You are here

Rainy River is such a great place!

Letter to the Editor,
When you visit a place like Rainy River you really appreciate how wonderful it is to grow up in a small town with a sense of pride, history and hospitality.
July 21st and 22nd, my wife ,two daughters, and five grandchildren made the trip from New Liskeard, another small town on the Quebec border, a journey of about one thousand miles. We came to attend the interment ceremony for my mother, Doris Katona, who passed away in October, 2011. What was a poignant and emotional experience was also a delightful bonding time for my family.
I was so proud to have them see my hometown in all its summer glory. Railroad Daze was winding down on Sunday afternoon when we arrived just in time to be caught up in the excitement of the cardboard boat races. We had never seen anything like it. What a hoot! Within a few minutes chatting with one of the organizers, we established that my father had bought his grandfather’s farm back in the early 40’s. I got to shake hands with a former mayor who remembered my family. Our grandchildren were quickly welcomed into a group of kids swimming at the dock. They loved it! Then three really great guys came along with a boat and very hospitably offered to take the kids for a tube ride along the river. If screaming means you’re having fun, they really had fun!
On Monday I headed to the bake-shop/cafe where I knew I’d catch up with my cousins to make sure they felt welcome to come to the ceremony. I drove the streets for awhile and was struck with the sense of how, although some things change, the feeling of continuity and permanence pervades a small town , underlying it’s character and making it truly feel like it is still home.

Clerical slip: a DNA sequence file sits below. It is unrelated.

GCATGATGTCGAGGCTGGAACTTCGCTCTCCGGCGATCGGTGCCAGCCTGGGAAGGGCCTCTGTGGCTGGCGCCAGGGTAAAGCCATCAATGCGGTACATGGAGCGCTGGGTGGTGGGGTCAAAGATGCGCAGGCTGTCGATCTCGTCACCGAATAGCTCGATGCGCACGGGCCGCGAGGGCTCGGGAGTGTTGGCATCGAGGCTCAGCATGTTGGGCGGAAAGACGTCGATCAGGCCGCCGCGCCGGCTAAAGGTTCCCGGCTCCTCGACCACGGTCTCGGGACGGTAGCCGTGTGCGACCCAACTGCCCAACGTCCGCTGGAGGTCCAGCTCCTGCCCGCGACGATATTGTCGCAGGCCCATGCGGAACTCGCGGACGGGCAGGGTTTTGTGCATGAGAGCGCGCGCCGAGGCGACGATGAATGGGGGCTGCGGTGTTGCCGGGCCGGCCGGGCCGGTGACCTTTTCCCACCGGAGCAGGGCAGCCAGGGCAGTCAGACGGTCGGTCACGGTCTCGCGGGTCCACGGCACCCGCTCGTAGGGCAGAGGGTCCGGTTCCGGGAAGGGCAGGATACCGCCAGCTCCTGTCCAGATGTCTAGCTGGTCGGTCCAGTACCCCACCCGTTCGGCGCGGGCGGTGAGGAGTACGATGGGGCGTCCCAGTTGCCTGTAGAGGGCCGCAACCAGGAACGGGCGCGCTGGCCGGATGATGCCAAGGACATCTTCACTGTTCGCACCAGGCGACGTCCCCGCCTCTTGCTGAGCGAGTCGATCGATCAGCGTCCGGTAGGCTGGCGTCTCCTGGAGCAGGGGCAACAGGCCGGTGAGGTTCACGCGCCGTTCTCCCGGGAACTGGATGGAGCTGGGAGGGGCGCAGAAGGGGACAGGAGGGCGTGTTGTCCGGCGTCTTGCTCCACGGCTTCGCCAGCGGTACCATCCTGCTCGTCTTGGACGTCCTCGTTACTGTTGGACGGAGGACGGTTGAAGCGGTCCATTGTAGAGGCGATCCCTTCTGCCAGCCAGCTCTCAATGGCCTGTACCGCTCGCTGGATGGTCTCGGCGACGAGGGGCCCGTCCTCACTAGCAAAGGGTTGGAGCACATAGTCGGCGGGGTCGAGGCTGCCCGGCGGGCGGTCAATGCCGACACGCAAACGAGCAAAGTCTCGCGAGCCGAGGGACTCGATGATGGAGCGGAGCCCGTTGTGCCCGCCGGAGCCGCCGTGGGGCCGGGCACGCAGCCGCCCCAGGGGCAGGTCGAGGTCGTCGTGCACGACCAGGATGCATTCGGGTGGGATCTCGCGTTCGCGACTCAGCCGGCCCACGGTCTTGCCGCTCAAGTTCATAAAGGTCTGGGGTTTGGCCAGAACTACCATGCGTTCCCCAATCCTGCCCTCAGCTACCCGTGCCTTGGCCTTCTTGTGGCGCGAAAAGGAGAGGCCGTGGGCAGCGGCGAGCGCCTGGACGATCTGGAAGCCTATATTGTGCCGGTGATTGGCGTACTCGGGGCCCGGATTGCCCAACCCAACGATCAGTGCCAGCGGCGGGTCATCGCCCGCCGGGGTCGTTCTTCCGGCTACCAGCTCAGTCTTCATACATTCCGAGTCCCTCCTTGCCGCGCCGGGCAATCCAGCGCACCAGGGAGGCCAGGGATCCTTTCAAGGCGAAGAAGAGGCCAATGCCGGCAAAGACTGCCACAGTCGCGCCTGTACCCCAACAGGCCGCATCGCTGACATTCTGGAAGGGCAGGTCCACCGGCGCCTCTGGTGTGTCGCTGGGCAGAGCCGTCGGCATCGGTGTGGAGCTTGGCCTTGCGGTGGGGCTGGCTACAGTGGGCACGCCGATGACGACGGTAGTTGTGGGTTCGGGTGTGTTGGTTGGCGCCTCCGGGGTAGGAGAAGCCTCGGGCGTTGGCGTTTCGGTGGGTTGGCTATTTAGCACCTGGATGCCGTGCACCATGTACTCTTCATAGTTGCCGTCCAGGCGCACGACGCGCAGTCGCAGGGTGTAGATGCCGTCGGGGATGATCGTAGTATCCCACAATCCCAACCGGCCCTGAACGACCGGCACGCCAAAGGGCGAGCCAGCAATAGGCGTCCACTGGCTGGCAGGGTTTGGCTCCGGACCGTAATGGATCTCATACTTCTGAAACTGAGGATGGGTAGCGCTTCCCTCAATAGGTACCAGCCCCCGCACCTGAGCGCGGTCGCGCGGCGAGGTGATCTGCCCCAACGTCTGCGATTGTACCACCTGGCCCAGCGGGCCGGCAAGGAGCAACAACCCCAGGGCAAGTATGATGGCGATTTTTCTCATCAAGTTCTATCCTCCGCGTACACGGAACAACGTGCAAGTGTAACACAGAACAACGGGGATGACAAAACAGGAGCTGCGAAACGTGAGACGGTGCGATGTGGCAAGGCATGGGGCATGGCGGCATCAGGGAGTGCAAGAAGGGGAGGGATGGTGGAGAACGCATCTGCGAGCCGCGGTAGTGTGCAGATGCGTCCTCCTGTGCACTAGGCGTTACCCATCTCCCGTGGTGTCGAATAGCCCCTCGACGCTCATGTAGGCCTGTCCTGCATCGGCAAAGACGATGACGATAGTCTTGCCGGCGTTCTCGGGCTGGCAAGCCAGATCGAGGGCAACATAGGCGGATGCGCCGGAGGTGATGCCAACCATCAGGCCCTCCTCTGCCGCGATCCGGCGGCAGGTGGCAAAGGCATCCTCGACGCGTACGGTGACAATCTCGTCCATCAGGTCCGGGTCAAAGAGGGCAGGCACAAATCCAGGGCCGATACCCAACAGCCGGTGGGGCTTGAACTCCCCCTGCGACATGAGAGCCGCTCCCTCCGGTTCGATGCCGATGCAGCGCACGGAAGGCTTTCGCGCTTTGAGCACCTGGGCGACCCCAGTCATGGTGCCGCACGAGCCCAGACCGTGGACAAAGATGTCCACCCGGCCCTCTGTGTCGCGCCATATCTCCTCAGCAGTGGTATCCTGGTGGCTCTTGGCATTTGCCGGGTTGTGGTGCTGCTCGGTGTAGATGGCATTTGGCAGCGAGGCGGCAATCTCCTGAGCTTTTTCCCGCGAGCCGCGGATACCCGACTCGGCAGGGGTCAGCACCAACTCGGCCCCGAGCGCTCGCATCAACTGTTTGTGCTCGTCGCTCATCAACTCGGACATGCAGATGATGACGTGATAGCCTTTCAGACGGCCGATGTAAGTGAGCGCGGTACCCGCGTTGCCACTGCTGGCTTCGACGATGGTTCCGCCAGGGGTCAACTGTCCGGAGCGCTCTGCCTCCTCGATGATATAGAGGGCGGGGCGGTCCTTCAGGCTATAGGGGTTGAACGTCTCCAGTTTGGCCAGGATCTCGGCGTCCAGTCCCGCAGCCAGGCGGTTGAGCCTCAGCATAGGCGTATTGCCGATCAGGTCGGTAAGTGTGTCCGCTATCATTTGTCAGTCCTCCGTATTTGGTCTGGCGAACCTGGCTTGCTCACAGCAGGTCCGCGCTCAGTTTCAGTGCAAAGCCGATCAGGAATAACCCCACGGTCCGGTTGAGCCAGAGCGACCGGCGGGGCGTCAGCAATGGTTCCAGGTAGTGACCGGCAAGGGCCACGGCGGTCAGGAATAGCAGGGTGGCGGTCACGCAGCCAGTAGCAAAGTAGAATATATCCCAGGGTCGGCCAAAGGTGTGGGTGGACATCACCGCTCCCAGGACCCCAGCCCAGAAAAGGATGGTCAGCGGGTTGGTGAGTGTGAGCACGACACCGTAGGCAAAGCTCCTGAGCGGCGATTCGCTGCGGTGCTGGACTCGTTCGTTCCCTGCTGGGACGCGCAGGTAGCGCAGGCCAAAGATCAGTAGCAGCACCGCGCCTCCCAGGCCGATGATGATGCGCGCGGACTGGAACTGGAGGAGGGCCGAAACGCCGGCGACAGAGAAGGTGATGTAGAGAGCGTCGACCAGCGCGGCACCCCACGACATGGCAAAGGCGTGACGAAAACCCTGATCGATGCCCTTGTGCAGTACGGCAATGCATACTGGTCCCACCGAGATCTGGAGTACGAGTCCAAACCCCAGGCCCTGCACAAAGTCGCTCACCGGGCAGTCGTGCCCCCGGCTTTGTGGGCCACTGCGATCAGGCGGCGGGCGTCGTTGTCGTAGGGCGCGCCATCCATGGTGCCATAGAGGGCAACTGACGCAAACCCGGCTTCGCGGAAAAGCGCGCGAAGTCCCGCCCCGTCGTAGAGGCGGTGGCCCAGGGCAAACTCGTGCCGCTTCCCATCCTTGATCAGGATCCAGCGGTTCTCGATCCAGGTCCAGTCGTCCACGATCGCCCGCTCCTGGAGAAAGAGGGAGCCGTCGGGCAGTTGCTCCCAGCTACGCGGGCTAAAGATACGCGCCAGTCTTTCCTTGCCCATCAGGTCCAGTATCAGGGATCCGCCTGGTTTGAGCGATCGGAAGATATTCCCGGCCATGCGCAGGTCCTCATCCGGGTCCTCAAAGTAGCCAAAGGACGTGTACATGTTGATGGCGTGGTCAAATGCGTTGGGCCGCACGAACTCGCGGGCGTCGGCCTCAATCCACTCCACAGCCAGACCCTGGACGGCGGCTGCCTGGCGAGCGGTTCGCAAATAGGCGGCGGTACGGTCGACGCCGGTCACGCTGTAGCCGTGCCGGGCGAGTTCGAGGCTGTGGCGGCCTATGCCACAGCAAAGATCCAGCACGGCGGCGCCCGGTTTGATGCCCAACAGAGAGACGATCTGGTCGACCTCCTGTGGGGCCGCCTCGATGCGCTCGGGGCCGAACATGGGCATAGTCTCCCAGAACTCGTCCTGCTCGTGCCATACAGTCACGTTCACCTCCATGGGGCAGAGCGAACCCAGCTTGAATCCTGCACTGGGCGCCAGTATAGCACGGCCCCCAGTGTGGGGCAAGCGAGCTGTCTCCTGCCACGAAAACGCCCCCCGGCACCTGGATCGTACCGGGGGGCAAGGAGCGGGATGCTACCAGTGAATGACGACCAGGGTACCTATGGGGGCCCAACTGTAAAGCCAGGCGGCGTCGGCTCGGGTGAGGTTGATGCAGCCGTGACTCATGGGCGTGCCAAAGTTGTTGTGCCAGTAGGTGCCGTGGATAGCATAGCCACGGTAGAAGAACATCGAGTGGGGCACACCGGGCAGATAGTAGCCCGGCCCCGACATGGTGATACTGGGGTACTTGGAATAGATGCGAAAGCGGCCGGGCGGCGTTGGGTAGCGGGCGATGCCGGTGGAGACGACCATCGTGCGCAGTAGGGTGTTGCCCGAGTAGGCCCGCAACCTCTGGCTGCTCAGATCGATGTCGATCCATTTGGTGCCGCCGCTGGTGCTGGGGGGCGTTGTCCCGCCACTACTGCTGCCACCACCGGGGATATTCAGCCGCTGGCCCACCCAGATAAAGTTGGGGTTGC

I took my daughters to our homestead farm to collect a little container of soil to be included in my mother’s burial service. We met the former neighbour who had purchased our farm in Gameland. He showed us around the buildings that have been erected on that site. The place looks great. I was so amazed that a field of yellow trefoil that I planted forty-five years ago is still yielding a good crop and has never been plowed under.
The minister who took the service was a close family friend of my mother’s sister which made her participation very special to us. She not only knew how to incorporate the things our family wanted to do and say in the service, she also knew just when to pause between prayers because the train was going to blow its whistle at a certain precise time. What a secure feeling reidents must have knowing they can set their watches by the afternoon train.
The hardest part of the whole experience was trying to pry the kids away from their newfound swimming buddies at the dock when we left late Monday afternoon. Our son had to catch his flight back to Waterloo via Winnipeg, so, although there was really no reason to stay, it was hard to leave this beautiful little town I once called home and I am so proud to be from.
–Jerry Katona
New Liskeard, Ont.